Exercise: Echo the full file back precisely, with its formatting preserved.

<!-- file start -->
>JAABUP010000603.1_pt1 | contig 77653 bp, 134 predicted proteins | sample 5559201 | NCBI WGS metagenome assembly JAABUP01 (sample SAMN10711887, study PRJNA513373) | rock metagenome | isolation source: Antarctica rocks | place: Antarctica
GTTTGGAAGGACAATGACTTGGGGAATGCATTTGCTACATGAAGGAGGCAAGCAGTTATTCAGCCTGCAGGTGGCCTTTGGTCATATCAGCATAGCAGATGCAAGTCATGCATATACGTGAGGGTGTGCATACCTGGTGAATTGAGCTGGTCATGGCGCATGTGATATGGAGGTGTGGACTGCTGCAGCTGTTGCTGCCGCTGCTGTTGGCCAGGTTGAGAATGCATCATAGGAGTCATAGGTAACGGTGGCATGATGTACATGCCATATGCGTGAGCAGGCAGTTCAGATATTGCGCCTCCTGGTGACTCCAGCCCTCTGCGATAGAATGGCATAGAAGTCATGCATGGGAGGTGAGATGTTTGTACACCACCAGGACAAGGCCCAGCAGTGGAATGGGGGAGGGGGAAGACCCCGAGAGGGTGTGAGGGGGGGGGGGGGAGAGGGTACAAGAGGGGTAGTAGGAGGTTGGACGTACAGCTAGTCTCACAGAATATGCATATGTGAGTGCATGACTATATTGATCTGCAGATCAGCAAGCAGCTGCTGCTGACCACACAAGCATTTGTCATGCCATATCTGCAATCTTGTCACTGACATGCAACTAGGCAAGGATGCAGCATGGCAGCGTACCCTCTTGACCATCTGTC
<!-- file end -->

>JAABUP010000603.1_pt1 | contig 77653 bp, 134 predicted proteins | sample 5559201 | NCBI WGS metagenome assembly JAABUP01 (sample SAMN10711887, study PRJNA513373) | rock metagenome | isolation source: Antarctica rocks | place: Antarctica
GTTTGGAAGGACAATGACTTGGGGAATGCATTTGCTACATGAAGGAGGCAAGCAGTTATTCAGCCTGCAGGTGGCCTTTGGTCATATCAGCATAGCAGATGCAAGTCATGCATATACGTGAGGGTGTGCATACCTGGTGAATTGAGCTGGTCATGGCGCATGTGATATGGAGGTGTGGACTGCTGCAGCTGTTGCTGCCGCTGCTGTTGGCCAGGTTGAGAATGCATCATAGGAGTCATAGGTAACGGTGGCATGATGTACATGCCATATGCGTGAGCAGGCAGTTCAGATATTGCGCCTCCTGGTGACTCCAGCCCTCTGCGATAGAATGGCATAGAAGTCATGCATGGGAGGTGAGATGTTTGTACACCACCAGGACAAGGCCCAGCAGTGGAATGGGGGAGGGGGAAGACCCCGAGAGGGTGTGAGGGGGGGGGGGGGAGAGGGTACAAGAGGGGTAGTAGGAGGTTGGACGTACAGCTAGTCTCACAGAATATGCATATGTGAGTGCATGACTATATTGATCTGCAGATCAGCAAGCAGCTGCTGCTGACCACACAAGCATTTGTCATGCCATATCTGCAATCTTGTCACTGACATGCAACTAGGCAAGGATGCAGCATGGCAGCGTACCCTCTTGACCATCTGTC